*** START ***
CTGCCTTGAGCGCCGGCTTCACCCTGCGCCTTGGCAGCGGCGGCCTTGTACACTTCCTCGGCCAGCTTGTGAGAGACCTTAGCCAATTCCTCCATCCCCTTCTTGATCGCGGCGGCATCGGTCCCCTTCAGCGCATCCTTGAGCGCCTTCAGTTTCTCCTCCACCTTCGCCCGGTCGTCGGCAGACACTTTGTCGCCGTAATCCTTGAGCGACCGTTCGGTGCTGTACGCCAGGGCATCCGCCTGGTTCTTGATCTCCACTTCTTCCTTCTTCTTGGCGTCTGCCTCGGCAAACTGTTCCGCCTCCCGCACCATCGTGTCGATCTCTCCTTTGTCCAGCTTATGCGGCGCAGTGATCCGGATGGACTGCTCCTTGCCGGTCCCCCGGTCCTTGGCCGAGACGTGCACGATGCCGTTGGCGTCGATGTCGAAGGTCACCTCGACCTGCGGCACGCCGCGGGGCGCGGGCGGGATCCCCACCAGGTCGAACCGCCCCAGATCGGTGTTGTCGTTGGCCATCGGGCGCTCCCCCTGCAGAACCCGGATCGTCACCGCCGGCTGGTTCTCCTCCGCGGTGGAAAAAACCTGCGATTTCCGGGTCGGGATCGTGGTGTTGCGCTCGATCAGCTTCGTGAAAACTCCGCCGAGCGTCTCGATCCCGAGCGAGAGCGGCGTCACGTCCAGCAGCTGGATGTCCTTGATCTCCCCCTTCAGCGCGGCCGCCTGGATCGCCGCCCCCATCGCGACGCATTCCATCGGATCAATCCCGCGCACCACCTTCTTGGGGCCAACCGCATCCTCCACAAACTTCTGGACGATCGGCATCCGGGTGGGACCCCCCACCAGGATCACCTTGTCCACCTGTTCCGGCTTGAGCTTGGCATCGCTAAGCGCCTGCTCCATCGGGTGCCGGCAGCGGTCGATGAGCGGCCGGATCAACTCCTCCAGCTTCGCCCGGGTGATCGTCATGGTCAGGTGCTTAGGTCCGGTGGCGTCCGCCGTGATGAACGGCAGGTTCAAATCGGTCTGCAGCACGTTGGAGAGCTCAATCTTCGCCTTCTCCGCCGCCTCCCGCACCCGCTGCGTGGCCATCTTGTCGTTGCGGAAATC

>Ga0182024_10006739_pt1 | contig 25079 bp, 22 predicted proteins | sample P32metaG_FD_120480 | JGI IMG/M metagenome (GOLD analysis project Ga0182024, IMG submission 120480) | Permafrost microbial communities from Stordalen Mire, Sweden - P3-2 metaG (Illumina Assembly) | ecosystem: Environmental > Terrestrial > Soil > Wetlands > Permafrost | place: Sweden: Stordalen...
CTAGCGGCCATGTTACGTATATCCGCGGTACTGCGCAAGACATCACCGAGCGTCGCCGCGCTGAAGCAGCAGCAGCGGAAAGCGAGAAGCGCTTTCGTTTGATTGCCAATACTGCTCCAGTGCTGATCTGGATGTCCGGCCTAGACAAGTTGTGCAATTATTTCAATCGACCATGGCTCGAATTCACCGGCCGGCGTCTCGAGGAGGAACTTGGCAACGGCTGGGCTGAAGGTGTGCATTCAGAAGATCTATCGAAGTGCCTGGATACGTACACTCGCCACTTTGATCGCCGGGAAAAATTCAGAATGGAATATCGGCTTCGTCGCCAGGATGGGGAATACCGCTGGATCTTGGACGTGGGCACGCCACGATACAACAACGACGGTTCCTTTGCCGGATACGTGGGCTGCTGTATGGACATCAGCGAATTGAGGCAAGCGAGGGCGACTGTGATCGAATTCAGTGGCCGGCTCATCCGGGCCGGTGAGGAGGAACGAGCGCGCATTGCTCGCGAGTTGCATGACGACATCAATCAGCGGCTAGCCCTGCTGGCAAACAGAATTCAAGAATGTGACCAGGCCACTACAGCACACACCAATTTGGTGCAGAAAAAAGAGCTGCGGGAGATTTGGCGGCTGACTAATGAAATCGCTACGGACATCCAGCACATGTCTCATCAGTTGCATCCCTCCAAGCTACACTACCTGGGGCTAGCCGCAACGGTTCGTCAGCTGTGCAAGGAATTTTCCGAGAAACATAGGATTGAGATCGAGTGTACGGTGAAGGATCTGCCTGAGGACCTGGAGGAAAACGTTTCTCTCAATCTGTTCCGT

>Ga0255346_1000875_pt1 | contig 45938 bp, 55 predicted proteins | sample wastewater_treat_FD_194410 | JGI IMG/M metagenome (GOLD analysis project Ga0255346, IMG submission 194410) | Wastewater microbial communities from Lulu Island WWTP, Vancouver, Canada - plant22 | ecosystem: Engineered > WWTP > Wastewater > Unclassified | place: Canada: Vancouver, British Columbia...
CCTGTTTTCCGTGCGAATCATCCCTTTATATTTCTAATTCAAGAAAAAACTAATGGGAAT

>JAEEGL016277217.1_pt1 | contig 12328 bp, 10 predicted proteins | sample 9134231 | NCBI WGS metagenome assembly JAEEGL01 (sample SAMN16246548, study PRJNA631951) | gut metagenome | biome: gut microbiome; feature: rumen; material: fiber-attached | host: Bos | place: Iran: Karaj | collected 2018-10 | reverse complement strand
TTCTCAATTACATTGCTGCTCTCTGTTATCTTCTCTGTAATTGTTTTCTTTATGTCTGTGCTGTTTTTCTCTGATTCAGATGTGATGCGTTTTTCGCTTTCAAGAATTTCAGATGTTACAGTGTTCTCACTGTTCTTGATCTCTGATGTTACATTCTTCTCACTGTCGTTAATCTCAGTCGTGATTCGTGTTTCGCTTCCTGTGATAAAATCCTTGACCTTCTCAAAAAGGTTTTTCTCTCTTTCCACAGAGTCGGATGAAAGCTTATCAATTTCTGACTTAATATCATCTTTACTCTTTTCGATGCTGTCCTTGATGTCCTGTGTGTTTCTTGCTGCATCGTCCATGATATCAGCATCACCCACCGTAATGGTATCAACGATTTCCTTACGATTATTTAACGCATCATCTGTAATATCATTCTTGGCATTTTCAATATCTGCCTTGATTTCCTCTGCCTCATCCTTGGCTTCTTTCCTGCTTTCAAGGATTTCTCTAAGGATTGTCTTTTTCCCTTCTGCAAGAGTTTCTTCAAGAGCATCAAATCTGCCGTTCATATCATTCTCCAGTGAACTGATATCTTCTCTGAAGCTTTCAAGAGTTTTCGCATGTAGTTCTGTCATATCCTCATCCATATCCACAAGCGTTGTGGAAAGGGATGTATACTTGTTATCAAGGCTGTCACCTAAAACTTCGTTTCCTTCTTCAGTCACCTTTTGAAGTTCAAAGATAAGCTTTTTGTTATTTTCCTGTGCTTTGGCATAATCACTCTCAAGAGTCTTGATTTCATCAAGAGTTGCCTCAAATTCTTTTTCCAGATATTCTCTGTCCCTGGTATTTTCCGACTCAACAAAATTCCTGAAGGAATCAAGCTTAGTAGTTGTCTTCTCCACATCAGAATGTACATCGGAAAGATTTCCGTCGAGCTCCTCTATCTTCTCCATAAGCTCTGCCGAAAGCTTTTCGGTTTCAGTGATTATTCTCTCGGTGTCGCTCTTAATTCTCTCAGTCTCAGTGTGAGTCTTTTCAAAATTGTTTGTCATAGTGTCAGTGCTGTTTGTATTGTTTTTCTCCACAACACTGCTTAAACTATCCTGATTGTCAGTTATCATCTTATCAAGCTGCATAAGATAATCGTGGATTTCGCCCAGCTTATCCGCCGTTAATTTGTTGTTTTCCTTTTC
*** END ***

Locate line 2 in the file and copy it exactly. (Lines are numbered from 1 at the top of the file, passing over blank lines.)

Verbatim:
>Ga0182024_10006739_pt1 | contig 25079 bp, 22 predicted proteins | sample P32metaG_FD_120480 | JGI IMG/M metagenome (GOLD analysis project Ga0182024, IMG submission 120480) | Permafrost microbial communities from Stordalen Mire, Sweden - P3-2 metaG (Illumina Assembly) | ecosystem: Environmental > Terrestrial > Soil > Wetlands > Permafrost | place: Sweden: Stordalen...